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Teenage Student Pioneers New Form of Storage Encryption

Modern data storages are at greater risk of cyber-attacks than ever before. Although many companies, governmental entities and even private consumers have begun embracing encryption as a way of safeguarding their sensitive info from the eyes of next-gen criminals, current encryption methods aren't exactly perfect. However, given a recent breakthrough by a 16-year-old student in Dublin, the state of computer security may have just received its next upgrade.

The BT Young Scientist & Technology Exhibition, with roots dating back to the 1960s, distributes more than 140 awards on an annual basis. The 2017 competition, which was recently wrapped up, includes contributions from nearly 5,000 students from 375 different schools around the globe. Out of all the entries, Shane Curran from Terenure College was awarded the top prize for his project in encryption.

Enter qCrypt

The project, named qCrypt, is a distributed data storage framework that use highly advanced encryption algorithms. In theory, these algorithms can even protect against attacks from the upcoming generation of quantum supercomputers.

It works by splitting up data through a process known as sharding. The data is then stored in multiple locations, or jurisdictions, of the hard drive. The data therein cannot be decrypted by any means short of using the related encryption key system, which was also developed by the 16-year-old.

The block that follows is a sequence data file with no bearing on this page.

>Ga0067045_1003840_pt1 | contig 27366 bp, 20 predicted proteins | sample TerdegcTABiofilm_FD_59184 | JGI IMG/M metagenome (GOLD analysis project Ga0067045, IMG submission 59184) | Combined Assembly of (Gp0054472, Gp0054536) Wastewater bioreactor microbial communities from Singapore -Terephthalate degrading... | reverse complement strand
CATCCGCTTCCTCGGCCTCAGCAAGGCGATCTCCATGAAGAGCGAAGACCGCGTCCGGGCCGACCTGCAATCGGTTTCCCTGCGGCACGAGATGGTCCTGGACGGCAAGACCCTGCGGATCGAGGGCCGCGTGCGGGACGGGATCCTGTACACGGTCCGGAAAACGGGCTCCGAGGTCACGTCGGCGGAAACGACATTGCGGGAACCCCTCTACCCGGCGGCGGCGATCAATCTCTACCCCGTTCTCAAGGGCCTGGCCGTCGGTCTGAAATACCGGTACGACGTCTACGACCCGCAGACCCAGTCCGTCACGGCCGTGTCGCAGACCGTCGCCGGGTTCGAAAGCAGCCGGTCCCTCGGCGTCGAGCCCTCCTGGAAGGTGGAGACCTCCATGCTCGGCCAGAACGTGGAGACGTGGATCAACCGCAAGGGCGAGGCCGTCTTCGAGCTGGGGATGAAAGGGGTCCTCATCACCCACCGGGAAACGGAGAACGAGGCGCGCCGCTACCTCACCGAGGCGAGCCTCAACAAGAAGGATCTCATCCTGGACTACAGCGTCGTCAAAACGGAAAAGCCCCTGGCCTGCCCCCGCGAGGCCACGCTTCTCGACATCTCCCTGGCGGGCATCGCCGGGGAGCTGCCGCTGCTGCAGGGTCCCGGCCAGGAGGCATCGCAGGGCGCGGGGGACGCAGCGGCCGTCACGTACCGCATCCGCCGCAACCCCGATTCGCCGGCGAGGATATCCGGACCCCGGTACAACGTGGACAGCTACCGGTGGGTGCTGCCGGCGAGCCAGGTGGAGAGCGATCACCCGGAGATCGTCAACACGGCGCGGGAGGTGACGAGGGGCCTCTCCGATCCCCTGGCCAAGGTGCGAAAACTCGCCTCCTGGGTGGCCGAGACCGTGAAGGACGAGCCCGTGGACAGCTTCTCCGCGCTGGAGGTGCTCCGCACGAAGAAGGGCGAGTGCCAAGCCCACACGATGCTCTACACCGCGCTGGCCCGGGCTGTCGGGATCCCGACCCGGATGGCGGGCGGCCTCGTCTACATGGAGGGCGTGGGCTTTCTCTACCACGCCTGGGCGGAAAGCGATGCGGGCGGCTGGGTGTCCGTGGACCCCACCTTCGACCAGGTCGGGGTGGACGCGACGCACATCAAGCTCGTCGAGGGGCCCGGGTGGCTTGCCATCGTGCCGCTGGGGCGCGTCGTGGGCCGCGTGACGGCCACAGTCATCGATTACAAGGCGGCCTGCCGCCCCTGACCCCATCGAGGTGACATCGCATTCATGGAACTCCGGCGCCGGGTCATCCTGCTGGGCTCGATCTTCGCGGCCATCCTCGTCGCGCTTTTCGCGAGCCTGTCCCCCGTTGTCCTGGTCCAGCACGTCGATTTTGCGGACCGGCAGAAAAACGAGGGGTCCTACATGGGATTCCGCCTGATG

John Dunnion, contest judge, described the usefulness and potential impact of qCrypt by saying: "It addresses a number of shortfalls of current data encryption systems; in particular, the algorithm used in the system has been demonstrated to be resistant to attacks by quantum computers in the future. As part of the qCrypt project, an entire software platform with an intuitive user interface has been developed."

According to reports, Curran spent six months researching his project and an additional four or five in the development phase of qCrypt. Considering the initial functionality of the software, as well as the age and inexperience of Curran himself, this is a rather short amount of time to conceptualize and finish such a solution.

It might go without saying, but winning a contest of this scope and magnitude has a lot to offer Shane Curran and his qCrypt solution. He has even been invited to represent his home country of Ireland in the European Union Contest for Young Scientists, which is set to take place in Estonia later this year.

When asked about his own plans for the future, Curran responded to a NewsTalk reporter by saying: " If it's possible to simultaneously have something which is useful to the world as a whole as well as producing a decent revenue stream, then that would fantastic. I'm not completely motivated by money but it would be great to have a tool that would be useful to millions or even billions of people over the next while — and that's something to aspire to."

For more information on the BT Young Scientist & Technology Exhibition, including details on qCrypt or any of the other award-winning products and personalities, please visit their official website at www.btyoungscientist.com.

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